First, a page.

Apple’s Siri is a limited technology, in that its voice recognition underwhelms and its limit of functions is frustrating in day-to-day use. However, there is no denying that it is the best app of its sort that the world has ever seen, and that Apple itself has pushed the technology forward.
At the same time, the other major smartphone platforms have been forced to concede real mindshare to Apple over the tool, as both Android and Windows Phone lack a real, and official competitor.
So. Much. Tech.
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Now, there was some hubbub in the past about how the built-in Bing Voice features that are a component to Windows Phone were a real answer to what Apple has built, but that was all a mistake; they are not. At all. Or even close. If you want to relive that battle, head here. Or here, as it took several days to spool through.
Today, news has come out about an application for Windows Phone, a third-party app, that is designed to bridge the functionality gap between the WP7 platform and iOS. There is, so we are told, a new version of the app winding its way into the Windows Phone Marketplace, but we decided to download the current edition and give it a spin.
Let’s be upfront and fair: Ask Ziggy, we’re just going to call it Ziggy, is a one man show. That’s to say that Shai Leib built it, that’s a name we should probably remember, without a team. Apple likely has a multitude of engineers working on Siri, day in and through the night. Shai went solo.
The app itself runs using voice recognition tech from Nuance, with the rest of the application working as follows, according to an interview in WPCentral:
The transcribed text [that Nuance spits out] is analyzed for patterns to detect commands or general queries. Commands are interpreted and routed to routine phone tasks such as emailing, texting, calling, social network updates, and getting directions.
When a general question is asked, a mixture of mash up technologies and web scraping is employed to search the web for relevant responses. Pattern matching is used to summarize a direct answer from a web page. Several passes may be required to find a concise answer. A direct answer is then spoken out loud, and displayed in a speech bubble. When a direct answer cannot be summarized the user is prompted by speech to click on their search bubble to see web search results based on their spoken query.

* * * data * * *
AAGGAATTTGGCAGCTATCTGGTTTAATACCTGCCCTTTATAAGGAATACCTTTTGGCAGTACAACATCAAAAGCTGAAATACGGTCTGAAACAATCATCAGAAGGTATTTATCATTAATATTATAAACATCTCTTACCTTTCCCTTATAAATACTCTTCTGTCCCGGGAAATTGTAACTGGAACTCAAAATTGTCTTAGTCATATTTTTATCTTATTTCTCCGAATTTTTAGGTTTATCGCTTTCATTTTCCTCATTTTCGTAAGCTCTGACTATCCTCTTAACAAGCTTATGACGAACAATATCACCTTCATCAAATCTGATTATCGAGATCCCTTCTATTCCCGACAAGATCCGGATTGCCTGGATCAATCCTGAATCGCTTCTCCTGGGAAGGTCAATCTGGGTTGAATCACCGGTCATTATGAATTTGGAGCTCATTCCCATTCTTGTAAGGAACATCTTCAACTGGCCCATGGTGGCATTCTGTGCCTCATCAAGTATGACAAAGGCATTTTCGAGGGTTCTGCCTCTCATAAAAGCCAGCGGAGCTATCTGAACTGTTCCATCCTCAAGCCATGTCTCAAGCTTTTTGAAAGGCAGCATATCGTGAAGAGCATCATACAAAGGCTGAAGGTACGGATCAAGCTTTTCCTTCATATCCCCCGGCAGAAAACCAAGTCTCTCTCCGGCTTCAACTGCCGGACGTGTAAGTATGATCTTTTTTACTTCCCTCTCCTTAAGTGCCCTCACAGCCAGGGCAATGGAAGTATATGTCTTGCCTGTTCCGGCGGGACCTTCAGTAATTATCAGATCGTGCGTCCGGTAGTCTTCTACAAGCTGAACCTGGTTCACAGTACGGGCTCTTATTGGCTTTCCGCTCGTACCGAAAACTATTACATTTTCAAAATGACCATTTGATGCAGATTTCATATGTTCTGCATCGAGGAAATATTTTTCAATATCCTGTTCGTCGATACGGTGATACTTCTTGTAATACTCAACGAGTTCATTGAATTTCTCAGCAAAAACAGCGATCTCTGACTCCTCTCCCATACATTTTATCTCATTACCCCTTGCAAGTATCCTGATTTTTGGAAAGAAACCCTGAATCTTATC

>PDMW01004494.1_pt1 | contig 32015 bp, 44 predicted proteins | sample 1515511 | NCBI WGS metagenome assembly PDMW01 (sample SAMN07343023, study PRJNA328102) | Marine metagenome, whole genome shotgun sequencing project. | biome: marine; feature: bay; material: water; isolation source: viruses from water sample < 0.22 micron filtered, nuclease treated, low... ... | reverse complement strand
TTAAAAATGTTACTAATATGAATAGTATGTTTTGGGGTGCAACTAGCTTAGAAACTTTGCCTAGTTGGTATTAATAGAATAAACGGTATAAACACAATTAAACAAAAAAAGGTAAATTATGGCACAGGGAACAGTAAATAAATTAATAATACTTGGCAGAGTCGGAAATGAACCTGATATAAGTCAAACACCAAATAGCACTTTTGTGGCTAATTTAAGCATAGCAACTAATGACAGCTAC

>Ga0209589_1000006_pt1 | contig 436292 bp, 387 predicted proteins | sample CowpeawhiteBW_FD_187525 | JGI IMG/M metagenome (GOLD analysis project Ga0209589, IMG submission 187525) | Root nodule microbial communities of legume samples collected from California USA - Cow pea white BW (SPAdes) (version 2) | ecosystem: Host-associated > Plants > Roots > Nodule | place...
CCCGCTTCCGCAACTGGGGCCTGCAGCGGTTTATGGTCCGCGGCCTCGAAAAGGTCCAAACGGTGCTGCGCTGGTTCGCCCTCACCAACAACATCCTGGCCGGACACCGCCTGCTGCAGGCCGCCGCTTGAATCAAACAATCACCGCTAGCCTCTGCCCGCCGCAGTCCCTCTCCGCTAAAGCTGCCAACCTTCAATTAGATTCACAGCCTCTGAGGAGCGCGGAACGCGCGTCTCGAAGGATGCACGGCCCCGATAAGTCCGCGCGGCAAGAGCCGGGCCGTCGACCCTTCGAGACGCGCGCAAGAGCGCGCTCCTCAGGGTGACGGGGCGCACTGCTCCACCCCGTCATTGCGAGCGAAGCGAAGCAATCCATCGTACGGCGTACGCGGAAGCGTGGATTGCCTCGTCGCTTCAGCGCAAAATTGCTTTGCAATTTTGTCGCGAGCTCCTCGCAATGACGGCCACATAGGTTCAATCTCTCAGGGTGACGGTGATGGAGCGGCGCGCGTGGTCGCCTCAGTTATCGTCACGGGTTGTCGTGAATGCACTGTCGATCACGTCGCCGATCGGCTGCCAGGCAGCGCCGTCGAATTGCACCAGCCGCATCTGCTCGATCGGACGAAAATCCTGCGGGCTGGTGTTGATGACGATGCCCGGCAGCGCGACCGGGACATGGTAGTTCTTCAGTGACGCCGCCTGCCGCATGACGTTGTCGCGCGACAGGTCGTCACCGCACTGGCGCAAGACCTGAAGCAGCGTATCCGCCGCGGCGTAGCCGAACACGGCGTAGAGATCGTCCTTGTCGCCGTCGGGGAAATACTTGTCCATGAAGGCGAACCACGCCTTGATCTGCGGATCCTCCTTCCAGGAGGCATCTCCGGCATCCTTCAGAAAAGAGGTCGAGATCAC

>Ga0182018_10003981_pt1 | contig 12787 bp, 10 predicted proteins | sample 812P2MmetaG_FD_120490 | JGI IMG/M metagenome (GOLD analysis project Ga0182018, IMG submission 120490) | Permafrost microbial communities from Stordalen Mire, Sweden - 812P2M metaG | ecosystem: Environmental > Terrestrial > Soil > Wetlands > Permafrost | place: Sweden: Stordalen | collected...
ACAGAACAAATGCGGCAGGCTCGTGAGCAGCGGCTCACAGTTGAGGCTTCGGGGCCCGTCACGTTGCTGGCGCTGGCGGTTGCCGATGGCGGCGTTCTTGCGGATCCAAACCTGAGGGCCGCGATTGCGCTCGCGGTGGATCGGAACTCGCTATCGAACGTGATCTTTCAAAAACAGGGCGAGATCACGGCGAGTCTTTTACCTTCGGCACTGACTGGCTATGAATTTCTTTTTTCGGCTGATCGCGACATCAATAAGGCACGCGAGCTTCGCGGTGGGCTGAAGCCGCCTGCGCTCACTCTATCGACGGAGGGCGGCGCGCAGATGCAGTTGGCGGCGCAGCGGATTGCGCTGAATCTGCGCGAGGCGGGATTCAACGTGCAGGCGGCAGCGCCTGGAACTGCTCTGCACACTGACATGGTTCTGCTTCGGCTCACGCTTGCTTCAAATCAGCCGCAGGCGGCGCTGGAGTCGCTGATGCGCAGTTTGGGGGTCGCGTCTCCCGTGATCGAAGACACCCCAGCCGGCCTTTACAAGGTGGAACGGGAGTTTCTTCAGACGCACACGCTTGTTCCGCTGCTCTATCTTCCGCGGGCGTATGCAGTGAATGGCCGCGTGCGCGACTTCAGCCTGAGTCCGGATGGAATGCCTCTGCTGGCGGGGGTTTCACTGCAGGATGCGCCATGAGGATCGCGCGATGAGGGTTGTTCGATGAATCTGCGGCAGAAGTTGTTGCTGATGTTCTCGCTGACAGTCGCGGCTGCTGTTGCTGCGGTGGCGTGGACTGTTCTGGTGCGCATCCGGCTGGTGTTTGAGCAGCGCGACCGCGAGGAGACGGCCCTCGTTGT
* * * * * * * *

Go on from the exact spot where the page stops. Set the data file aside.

Like we said, it’s an impressive effort for one guy. But in practice, at least in its currently available version, Ziggy’s not good enough to use. The interface is confusing, hard to parse, and dark. Even more, the voice recognition is less than what Siri offers, which is itself insufficient. Ziggy can handle some queries with ease, when your voice input is not garbled, however that’s not a guarantee, and the queries that it can manage are not that time-saving on the whole.
The app just isn’t powerful enough to be compelling, which is a bummer. I’ll wager that the next edition is superior, but I think that it might take a few more at-bats to get Ziggy up to snuff. If I was Microsoft I would hire Leib, and have him join the Bing Voice team. He is obviously smacking in the right general area, and Ziggy is the direction that Bing Voice needs to move in.
We’re going to keep an eye on Ask Ziggy, as we love the pluck of a person who takes on a product of a company with tens of billions of dollars in cash. In short, Ziggy isn’t great, but it does showcase the power of the third-party developer, and how far behind Microsoft is in this field. As it has every resource available to it, Redmond was just shown up by an individual.